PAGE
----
Blog

(Re)Introducing our Taproots Programs

Published on Monday, June 22, 2015 By Melissa Prycer
The definition of a taproot is the large main root of a plant that grows vertically downward and bears small lateral roots. It is a strong root that creates a network that is all connected. This definition is part of what is inspiring us to bring back the Taproot programs to Dallas Heritage Village. With all of the news of change and progress in the Cedars neighborhood, the excitement at the Village is palpable. We want to redevelop this program as a way to foster our connections, “roots” if you will, with our neighborhood and support each other’s development. What are these programs you might ask? These new programs are the innovation of our Family Programs Manager, Johna Davis. The programs are a way of creating a sort of Visiting Artists program and bringi ..

April Showers… Bring Wildflowers to the Village

Published on Monday, June 22, 2015 By Melissa Prycer
March, April, and May are the prime blooming months in Texas, and my favorite time of the year. This is where the browned grass turns into a lush green, and a myriad of colorful wildflowers and vegetation starts appearing. Here at The Village we are lucky to have examples of the entire magnificent flora that a Texas spring has to offer. Starting in March, our visitors and staff had the privilege of witnessing our white, yellow, and violet irises. Now in April, our valley has been speckled with Texans’ favorite wildflower, the bluebonnet. of course, and a few other varieties of wildflowers. I am not sure if you all are aware of this, but Texas has over 5,000 native species of flowering plants. This is due to the multitude of plant habitats and weather conditions thro ..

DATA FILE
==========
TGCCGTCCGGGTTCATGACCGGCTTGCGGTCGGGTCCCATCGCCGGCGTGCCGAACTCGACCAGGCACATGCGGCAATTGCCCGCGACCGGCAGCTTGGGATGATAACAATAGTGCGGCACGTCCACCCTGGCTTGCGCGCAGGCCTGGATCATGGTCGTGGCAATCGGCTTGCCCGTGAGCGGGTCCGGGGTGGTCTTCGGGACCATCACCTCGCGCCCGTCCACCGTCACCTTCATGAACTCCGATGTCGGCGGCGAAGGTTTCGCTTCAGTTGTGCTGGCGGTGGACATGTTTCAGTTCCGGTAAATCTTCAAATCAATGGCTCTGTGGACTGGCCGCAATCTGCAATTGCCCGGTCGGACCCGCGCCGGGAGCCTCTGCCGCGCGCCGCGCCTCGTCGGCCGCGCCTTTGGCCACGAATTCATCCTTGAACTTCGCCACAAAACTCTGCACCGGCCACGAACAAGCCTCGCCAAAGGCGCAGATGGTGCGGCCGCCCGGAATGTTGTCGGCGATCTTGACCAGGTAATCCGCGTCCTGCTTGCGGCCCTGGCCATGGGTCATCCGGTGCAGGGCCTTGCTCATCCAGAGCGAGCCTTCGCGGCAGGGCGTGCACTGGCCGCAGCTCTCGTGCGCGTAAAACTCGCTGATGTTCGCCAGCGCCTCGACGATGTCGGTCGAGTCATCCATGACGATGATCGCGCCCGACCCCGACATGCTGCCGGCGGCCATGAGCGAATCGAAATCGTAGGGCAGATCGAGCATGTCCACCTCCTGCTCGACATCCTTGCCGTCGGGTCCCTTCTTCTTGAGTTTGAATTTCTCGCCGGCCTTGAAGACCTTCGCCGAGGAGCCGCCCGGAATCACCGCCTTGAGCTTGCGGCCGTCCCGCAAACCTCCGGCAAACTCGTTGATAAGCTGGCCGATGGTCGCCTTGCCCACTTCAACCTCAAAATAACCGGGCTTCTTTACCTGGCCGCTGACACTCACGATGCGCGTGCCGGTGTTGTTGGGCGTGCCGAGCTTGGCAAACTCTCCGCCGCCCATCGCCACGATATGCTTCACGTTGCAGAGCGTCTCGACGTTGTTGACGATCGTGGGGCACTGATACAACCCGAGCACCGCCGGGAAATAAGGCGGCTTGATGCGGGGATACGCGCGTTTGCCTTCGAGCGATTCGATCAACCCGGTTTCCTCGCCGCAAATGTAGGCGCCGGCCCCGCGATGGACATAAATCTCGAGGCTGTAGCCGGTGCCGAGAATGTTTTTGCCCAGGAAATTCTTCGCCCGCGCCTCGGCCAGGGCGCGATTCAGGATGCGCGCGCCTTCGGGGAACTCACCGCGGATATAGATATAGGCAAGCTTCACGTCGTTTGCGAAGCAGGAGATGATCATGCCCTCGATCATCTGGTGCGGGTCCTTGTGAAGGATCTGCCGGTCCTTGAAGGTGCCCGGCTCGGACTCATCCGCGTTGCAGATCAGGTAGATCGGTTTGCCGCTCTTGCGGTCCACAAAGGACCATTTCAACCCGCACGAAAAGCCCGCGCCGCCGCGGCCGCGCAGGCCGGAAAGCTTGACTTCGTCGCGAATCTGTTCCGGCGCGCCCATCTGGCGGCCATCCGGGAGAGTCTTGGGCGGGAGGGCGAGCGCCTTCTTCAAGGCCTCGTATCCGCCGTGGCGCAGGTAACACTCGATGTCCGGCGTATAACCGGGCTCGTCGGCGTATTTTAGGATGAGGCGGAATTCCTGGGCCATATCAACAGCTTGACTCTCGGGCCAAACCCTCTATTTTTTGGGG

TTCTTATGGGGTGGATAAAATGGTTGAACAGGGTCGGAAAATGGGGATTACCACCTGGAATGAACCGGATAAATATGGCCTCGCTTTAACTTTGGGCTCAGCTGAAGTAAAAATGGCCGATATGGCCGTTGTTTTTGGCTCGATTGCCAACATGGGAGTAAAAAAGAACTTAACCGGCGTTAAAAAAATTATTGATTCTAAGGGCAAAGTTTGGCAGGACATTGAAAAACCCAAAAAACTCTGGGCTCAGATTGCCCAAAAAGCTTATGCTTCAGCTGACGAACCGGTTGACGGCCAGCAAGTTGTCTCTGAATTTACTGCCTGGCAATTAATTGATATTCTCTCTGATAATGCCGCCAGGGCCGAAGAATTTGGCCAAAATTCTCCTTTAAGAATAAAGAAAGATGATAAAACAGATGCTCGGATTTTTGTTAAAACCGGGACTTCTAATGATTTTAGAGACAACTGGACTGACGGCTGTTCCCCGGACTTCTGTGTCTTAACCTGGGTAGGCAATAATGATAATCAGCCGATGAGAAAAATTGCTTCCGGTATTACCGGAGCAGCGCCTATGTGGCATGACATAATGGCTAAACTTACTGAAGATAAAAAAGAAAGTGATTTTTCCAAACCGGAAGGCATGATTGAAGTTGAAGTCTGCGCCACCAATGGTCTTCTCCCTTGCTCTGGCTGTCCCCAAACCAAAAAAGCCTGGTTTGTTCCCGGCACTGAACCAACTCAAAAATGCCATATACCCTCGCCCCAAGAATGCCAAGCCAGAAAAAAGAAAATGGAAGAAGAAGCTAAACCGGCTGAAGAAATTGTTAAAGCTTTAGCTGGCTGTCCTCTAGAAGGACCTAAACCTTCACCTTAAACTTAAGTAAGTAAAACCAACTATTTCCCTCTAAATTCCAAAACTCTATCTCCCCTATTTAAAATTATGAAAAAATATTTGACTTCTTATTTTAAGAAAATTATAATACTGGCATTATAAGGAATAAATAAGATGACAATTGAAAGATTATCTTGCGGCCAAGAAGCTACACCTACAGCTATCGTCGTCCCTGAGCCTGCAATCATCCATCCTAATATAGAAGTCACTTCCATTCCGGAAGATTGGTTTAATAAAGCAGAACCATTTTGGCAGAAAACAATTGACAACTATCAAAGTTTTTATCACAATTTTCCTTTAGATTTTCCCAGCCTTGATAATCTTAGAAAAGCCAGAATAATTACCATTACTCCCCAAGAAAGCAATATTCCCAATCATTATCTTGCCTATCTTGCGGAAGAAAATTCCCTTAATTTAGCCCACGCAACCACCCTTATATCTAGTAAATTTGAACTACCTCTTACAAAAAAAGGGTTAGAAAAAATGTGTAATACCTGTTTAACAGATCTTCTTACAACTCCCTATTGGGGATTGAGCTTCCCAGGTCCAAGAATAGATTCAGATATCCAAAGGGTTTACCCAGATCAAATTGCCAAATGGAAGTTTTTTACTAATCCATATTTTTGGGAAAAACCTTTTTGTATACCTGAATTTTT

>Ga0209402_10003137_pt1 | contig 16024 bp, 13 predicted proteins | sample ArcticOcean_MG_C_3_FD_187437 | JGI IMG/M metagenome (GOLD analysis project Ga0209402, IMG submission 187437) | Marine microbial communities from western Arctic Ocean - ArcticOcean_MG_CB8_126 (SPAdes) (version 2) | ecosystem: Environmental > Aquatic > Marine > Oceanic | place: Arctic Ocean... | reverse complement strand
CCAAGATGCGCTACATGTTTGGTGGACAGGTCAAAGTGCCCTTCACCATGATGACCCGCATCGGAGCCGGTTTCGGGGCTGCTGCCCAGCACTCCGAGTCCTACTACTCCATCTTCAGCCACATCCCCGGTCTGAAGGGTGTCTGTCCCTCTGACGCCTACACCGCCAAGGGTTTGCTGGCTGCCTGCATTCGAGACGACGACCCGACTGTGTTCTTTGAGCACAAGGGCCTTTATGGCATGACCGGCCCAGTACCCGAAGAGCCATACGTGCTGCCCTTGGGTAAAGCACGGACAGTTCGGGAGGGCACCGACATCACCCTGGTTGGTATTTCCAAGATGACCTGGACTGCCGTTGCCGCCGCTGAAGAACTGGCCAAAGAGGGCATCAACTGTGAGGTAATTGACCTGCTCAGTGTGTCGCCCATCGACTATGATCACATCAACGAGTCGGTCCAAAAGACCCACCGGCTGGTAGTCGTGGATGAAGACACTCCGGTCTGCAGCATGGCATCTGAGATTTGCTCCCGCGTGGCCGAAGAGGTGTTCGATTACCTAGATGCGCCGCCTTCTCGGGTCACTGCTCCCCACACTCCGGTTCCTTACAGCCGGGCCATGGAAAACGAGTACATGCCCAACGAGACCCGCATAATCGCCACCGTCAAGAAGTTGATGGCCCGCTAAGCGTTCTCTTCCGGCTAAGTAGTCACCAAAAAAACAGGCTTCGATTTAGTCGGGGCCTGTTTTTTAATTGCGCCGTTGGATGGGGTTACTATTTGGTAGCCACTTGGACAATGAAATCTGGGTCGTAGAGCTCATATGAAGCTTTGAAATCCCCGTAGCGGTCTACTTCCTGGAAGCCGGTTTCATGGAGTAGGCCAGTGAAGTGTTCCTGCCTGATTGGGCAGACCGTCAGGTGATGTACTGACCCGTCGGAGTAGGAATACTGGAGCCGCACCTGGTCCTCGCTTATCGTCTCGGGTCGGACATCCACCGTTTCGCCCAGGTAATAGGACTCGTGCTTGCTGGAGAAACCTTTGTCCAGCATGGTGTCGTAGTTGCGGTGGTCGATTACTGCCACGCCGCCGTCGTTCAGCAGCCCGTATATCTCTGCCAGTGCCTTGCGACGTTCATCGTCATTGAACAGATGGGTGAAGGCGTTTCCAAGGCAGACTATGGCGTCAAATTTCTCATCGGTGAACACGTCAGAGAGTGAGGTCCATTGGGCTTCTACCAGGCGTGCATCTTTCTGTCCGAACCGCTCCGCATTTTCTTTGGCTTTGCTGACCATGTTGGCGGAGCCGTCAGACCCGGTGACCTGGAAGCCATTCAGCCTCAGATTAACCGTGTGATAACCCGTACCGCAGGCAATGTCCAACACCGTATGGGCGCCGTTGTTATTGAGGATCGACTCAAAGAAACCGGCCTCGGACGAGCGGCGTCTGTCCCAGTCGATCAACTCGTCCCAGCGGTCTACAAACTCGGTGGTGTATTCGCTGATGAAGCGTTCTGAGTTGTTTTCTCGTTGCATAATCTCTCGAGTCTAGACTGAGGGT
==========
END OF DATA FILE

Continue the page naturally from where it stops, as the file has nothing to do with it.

Lessons from the Feathered and Furry

Published on Monday, June 22, 2015 By Melissa Prycer
There are lots of things you can learn here at DHV, but some of my best teachers are our non-human staff members. I try to apply their life lessons every day. Our sheep, Winston, Starbuck and MaBelle, frequently demonstrate the dangers of panicking under pressure. They are cute, and friendly, and make nice wool, but their limited brains are focused on food and avoiding death. They fear everything. Their only weapons are fleeing and staying together. Any sudden movement, however benign, and they close ranks and run–sometimes in exactly the wrong direction. They spend too much of their time suffering from unnecessary anxiety, and I now watch myself to avoid the pitfall of needless fretting. Chicken brains are a lot like sheep brains, only smaller. They also know safety lie ..

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